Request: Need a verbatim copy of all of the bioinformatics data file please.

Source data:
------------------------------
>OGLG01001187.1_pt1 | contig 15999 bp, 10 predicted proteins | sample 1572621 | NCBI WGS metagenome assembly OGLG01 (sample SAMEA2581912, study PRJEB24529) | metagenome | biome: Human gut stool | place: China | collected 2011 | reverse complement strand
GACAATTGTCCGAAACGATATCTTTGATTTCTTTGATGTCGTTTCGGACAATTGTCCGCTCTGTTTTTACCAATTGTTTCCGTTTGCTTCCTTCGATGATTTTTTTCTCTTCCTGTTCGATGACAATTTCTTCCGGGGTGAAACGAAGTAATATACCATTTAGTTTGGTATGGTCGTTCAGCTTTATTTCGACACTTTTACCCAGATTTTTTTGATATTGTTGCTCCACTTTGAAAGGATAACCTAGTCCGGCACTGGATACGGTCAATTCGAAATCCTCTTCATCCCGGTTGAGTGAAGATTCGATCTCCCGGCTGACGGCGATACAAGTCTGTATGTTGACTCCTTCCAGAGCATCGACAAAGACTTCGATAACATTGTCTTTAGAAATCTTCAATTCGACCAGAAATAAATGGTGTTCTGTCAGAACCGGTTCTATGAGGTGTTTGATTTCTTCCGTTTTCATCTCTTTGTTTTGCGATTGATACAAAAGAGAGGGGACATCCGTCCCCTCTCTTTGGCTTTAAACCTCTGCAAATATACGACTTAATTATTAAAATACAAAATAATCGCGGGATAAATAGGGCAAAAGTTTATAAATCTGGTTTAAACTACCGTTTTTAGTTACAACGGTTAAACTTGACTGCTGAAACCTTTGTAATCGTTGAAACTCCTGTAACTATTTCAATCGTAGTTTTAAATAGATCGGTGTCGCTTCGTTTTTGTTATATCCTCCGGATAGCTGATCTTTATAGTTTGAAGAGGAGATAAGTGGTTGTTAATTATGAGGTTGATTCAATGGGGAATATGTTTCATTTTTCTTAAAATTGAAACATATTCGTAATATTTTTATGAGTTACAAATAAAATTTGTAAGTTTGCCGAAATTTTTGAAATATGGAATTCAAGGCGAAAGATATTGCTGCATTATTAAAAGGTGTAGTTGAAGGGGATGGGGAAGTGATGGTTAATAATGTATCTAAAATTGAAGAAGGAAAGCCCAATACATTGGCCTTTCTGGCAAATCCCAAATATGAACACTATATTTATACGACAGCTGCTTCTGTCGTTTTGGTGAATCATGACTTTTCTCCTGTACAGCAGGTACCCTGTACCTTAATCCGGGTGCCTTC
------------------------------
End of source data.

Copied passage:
>OGLG01001187.1_pt1 | contig 15999 bp, 10 predicted proteins | sample 1572621 | NCBI WGS metagenome assembly OGLG01 (sample SAMEA2581912, study PRJEB24529) | metagenome | biome: Human gut stool | place: China | collected 2011 | reverse complement strand
GACAATTGTCCGAAACGATATCTTTGATTTCTTTGATGTCGTTTCGGACAATTGTCCGCTCTGTTTTTACCAATTGTTTCCGTTTGCTTCCTTCGATGATTTTTTTCTCTTCCTGTTCGATGACAATTTCTTCCGGGGTGAAACGAAGTAATATACCATTTAGTTTGGTATGGTCGTTCAGCTTTATTTCGACACTTTTACCCAGATTTTTTTGATATTGTTGCTCCACTTTGAAAGGATAACCTAGTCCGGCACTGGATACGGTCAATTCGAAATCCTCTTCATCCCGGTTGAGTGAAGATTCGATCTCCCGGCTGACGGCGATACAAGTCTGTATGTTGACTCCTTCCAGAGCATCGACAAAGACTTCGATAACATTGTCTTTAGAAATCTTCAATTCGACCAGAAATAAATGGTGTTCTGTCAGAACCGGTTCTATGAGGTGTTTGATTTCTTCCGTTTTCATCTCTTTGTTTTGCGATTGATACAAAAGAGAGGGGACATCCGTCCCCTCTCTTTGGCTTTAAACCTCTGCAAATATACGACTTAATTATTAAAATACAAAATAATCGCGGGATAAATAGGGCAAAAGTTTATAAATCTGGTTTAAACTACCGTTTTTAGTTACAACGGTTAAACTTGACTGCTGAAACCTTTGTAATCGTTGAAACTCCTGTAACTATTTCAATCGTAGTTTTAAATAGATCGGTGTCGCTTCGTTTTTGTTATATCCTCCGGATAGCTGATCTTTATAGTTTGAAGAGGAGATAAGTGGTTGTTAATTATGAGGTTGATTCAATGGGGAATATGTTTCATTTTTCTTAAAATTGAAACATATTCGTAATATTTTTATGAGTTACAAATAAAATTTGTAAGTTTGCCGAAATTTTTGAAATATGGAATTCAAGGCGAAAGATATTGCTGCATTATTAAAAGGTGTAGTTGAAGGGGATGGGGAAGTGATGGTTAATAATGTATCTAAAATTGAAGAAGGAAAGCCCAATACATTGGCCTTTCTGGCAAATCCCAAATATGAACACTATATTTATACGACAGCTGCTTCTGTCGTTTTGGTGAATCATGACTTTTCTCCTGTACAGCAGGTACCCTGTACCTTAATCCGGGTGCCTTC